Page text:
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Elder abuse may rise as population ages

| Feb 23, 2020 | Nursing Home Abuse |

As baby boomers age, nursing homes in New Mexico and across the United States are reaching capacity. This may mean that many nursing homes are understaffed and that managers don’t have the time to properly train staff. Experts believe that this may be the reason there has been an increase in elder abuse cases in nursing homes.

One problem may be that states aren’t providing enough funding to nursing homes. The state is responsible for providing funding for Medicare- and Medicaid-funded nursing homes. Almost all nursing homes in New Mexico are contracted providers with Medicare and Medicaid. Because of the increase in nursing home residents, facilities may not be receiving the necessary funding, causing staffing shortages.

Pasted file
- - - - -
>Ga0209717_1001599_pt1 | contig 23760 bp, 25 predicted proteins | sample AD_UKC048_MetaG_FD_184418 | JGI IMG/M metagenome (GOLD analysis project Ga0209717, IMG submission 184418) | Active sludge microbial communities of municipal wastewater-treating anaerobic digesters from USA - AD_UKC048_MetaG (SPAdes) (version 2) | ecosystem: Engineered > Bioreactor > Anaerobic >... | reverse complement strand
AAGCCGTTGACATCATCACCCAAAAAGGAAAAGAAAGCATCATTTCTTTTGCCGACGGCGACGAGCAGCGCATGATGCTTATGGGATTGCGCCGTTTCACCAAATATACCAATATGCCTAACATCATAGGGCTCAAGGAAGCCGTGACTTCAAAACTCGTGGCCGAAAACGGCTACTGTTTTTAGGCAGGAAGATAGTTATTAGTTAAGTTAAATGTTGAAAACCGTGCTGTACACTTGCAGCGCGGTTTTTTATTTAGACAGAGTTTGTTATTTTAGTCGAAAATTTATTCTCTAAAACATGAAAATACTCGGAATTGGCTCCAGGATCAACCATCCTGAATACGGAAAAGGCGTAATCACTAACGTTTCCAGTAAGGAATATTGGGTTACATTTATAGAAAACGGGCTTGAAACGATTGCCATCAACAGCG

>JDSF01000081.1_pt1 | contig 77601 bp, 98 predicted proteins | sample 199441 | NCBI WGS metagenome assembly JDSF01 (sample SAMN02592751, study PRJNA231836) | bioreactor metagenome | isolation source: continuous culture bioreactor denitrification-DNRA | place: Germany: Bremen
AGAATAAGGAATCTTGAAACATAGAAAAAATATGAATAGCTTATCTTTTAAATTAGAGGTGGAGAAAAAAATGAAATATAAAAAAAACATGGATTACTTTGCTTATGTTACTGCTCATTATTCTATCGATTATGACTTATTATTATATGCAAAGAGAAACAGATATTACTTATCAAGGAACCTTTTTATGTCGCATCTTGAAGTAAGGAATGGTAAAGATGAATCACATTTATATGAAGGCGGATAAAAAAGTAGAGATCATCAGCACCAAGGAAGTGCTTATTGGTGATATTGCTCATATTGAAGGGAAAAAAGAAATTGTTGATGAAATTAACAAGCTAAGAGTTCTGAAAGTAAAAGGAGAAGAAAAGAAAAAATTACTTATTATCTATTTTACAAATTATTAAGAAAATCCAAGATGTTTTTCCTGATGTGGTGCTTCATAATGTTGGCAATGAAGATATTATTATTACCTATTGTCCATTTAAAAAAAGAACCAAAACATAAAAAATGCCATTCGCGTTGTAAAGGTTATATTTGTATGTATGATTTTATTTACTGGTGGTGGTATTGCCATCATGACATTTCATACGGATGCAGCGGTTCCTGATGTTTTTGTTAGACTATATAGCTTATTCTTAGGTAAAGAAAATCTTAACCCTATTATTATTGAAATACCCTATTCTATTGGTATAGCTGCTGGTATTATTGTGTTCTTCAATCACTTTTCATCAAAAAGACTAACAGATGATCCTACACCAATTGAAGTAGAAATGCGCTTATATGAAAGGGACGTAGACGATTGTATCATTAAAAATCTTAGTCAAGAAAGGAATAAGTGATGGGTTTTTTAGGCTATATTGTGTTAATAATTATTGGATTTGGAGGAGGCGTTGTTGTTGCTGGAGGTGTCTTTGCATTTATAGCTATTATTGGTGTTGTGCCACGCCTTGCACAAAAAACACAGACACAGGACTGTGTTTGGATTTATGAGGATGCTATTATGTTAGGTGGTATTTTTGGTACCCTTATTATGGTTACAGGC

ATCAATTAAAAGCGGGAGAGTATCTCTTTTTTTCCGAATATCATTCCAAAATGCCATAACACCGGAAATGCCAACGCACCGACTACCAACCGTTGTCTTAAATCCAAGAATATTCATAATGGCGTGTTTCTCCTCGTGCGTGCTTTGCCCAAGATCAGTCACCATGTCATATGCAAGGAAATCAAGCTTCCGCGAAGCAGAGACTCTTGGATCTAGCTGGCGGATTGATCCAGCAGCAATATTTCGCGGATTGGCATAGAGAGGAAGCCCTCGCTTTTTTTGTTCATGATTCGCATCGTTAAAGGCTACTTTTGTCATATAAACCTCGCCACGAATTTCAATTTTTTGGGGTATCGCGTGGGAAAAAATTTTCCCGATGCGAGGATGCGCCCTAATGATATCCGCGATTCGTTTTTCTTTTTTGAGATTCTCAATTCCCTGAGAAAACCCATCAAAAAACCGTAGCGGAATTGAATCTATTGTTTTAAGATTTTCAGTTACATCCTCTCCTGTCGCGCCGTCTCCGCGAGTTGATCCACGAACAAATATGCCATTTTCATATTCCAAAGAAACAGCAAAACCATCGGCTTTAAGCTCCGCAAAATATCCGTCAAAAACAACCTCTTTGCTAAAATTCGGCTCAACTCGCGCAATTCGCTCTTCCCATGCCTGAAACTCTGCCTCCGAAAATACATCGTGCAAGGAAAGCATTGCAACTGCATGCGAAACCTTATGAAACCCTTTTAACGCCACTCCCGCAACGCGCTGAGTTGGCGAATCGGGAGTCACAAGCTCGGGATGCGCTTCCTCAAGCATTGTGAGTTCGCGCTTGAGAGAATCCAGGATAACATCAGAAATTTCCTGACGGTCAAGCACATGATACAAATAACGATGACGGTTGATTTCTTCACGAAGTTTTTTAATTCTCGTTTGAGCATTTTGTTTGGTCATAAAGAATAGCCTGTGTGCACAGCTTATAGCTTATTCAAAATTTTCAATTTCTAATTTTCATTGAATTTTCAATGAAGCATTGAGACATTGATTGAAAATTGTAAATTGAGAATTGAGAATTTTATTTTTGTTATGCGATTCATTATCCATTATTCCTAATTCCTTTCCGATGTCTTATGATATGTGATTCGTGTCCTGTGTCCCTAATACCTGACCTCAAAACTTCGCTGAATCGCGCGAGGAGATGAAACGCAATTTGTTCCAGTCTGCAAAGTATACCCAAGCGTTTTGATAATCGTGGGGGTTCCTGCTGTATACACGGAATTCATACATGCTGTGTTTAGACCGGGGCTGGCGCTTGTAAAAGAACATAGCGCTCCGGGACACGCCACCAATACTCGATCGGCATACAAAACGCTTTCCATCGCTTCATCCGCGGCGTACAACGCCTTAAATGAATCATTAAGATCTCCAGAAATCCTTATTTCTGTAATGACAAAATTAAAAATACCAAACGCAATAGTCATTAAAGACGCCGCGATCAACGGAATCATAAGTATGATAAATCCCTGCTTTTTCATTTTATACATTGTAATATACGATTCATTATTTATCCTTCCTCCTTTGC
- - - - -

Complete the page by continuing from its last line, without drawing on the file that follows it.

These staffing shortages may cause a number of types of mental, verbal and physical abuse. Lack of funding may lead to residents not receiving medications on time and other supplies that they need. In 2018, New Mexico was listed as having the most serious deficiencies in nursing homes. State authorities say that steps must be taken to prevent abuse from occurring. The consequences of abuse may result in funds being pulled or nursing homes being shut down. Experts say that caring for the elderly needs to be a priority among lawmakers to prevent abuse and deficiencies from occurring.

By 2030, New Mexico will have the fourth-largest population in the country of seniors over the age of 65. Unfortunately, this may mean that elder abuse could rise. Nursing homes have the responsibility to ensure that seniors receive the proper treatment and care. When they don’t, serious action must be taken to stop the abuse. For example, a nursing home that was understaffed may have a resident die because medications weren’t administered on time. A civil suit might be filed against the nursing home on behalf of the family.